Autumn is upon us, so I set about expanding the leaf weir with the summer’s tree cuttings. Weaving in the branches I had gathered raised the level of the weir by about a foot, and extended it several feet toward the sunflowers. Continue reading
Brick, American, 19th century
There’s a great post on Next Nature about brick sculpture by Maarten Vanden Eynde. Bricks are one of my favorite technologies for being incredibly long lived and durable. The basic form of fired brick has hardly changed in over 6,000 years! They are living proof that technologies don’t go extinct.
The landscape where we live is littered with bricks, the residue of our recent industrial past. They erode from hillsides and stream beds like fossils. A great many were spread along the Mill River by the Flood of 1874, forming a technological smear in the landscape that will persist for millennia. Still functional, the bones of old mills make their way into my garden terraces.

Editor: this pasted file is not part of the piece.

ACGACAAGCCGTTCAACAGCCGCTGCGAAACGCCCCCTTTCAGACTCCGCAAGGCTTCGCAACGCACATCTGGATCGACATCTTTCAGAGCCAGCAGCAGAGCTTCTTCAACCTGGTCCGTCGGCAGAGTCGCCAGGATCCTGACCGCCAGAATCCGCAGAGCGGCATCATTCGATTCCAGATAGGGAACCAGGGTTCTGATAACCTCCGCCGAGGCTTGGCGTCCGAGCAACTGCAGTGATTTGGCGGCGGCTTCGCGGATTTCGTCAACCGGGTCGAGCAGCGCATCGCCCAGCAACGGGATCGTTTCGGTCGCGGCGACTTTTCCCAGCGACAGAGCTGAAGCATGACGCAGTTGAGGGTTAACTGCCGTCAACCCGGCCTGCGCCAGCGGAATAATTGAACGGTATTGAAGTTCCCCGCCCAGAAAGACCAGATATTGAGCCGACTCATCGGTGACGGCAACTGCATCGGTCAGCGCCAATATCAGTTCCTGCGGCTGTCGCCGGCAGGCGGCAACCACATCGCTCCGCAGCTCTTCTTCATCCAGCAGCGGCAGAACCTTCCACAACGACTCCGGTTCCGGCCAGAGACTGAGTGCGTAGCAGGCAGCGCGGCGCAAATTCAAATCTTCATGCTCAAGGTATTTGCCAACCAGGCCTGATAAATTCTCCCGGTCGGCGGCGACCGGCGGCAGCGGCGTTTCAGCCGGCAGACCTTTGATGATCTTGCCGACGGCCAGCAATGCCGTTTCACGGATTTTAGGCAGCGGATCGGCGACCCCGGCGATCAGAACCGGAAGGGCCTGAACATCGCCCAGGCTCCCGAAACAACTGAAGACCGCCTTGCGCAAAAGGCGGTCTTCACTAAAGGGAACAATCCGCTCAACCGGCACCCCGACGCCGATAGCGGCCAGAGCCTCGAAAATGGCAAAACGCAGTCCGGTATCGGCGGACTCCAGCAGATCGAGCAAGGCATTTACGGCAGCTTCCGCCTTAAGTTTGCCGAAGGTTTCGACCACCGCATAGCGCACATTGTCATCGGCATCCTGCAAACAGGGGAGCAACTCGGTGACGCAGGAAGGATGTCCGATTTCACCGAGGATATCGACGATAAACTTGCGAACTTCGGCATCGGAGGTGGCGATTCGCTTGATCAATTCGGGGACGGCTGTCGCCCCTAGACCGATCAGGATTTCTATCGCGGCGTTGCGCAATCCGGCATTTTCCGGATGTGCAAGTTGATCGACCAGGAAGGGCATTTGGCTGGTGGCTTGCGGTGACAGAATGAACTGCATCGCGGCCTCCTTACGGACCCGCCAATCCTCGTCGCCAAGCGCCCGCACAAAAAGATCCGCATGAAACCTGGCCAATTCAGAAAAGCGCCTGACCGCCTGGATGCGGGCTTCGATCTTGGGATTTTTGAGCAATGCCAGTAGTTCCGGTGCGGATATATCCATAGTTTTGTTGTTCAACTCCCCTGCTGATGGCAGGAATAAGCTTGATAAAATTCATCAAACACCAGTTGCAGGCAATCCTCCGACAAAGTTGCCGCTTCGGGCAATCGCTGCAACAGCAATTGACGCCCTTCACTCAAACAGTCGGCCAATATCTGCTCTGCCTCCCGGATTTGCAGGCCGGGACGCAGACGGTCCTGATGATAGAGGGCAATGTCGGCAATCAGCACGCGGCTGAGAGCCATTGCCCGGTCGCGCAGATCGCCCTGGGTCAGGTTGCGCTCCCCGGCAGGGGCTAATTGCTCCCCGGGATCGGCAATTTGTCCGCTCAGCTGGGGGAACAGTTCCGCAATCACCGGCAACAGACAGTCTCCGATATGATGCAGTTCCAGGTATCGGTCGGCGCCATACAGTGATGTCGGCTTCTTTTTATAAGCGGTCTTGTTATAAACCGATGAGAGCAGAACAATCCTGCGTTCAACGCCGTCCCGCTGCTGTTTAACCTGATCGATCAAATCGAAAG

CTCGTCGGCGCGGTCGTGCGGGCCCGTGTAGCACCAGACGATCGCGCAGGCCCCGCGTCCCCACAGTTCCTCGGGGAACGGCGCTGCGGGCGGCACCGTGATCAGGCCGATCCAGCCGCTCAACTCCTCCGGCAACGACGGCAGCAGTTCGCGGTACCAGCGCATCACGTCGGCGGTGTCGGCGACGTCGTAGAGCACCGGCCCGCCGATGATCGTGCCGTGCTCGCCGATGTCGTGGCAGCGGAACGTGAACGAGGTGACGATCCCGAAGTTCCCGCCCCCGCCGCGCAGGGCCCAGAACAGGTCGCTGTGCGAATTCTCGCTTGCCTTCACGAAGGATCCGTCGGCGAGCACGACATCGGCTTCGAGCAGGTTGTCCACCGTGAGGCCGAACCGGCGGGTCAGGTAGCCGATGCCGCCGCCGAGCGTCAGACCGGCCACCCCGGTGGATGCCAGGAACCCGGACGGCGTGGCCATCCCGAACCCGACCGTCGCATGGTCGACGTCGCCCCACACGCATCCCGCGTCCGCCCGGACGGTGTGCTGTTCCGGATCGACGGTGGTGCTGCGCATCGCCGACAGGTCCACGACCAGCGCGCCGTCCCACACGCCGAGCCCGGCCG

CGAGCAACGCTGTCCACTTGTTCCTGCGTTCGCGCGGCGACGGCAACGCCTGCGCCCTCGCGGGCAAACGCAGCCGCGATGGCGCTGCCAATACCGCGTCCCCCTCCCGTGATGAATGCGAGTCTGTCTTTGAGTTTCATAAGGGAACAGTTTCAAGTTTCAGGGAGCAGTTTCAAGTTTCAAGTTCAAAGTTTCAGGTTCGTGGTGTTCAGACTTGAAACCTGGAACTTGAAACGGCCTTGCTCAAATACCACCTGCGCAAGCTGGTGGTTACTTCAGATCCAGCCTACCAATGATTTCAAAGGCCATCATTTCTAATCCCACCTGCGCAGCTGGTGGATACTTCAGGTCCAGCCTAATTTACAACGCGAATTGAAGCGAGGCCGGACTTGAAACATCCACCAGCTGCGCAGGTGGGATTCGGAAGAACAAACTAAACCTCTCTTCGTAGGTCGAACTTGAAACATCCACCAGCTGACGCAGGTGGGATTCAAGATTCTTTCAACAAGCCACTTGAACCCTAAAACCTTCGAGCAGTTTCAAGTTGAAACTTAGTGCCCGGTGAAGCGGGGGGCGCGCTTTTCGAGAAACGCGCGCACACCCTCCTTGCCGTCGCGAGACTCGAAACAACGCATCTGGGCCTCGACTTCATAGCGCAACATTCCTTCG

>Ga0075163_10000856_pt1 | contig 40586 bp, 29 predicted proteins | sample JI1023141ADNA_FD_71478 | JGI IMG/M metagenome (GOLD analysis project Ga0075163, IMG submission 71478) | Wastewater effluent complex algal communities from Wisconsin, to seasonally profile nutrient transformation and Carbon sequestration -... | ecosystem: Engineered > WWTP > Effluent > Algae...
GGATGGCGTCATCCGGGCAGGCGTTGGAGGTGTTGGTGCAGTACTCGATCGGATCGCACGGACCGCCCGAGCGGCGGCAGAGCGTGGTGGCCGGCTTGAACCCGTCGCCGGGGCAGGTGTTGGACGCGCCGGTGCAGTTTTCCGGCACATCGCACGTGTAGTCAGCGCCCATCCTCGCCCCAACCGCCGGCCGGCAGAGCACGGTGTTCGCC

After reading about her new wheels in the Gazette last week, I was excited to find Dory and her Elf at the South Hadley farmer’s market yesterday. The solar- and pedal-powered bike doubles nicely as a baked goods stand!
Baker Dory Goldman with her Organic Transit Elf at the South Hadley farmer’s market, August 2013
I had imagined the Elf having floor boards, but there’s not much between the driver and the road except for the pedals. Very Flintstones.
I just discovered these incredible soil maps of Western Massachusetts. Produced by the USDA in the 1980s, they contain a wealth of information on what is under our feet. Here in the Pioneer Valley, we live on vast piles of glacial till and outwash. An ice sheet 2 miles (!) thick slid across this area 12 to 14,000 years ago, leaving behind sand, gravel, stones, boulders, and bedrock when it melted. Continue reading
Evidence of habitation abounds on our sixth of an acre, from the mill workers’ houses of the 19th century through Easter egg hunts in the 20th. But humans are not the only ones to leave a technological trace. The flowers and bees are as much technology as the bits of paper and plastic. Continue reading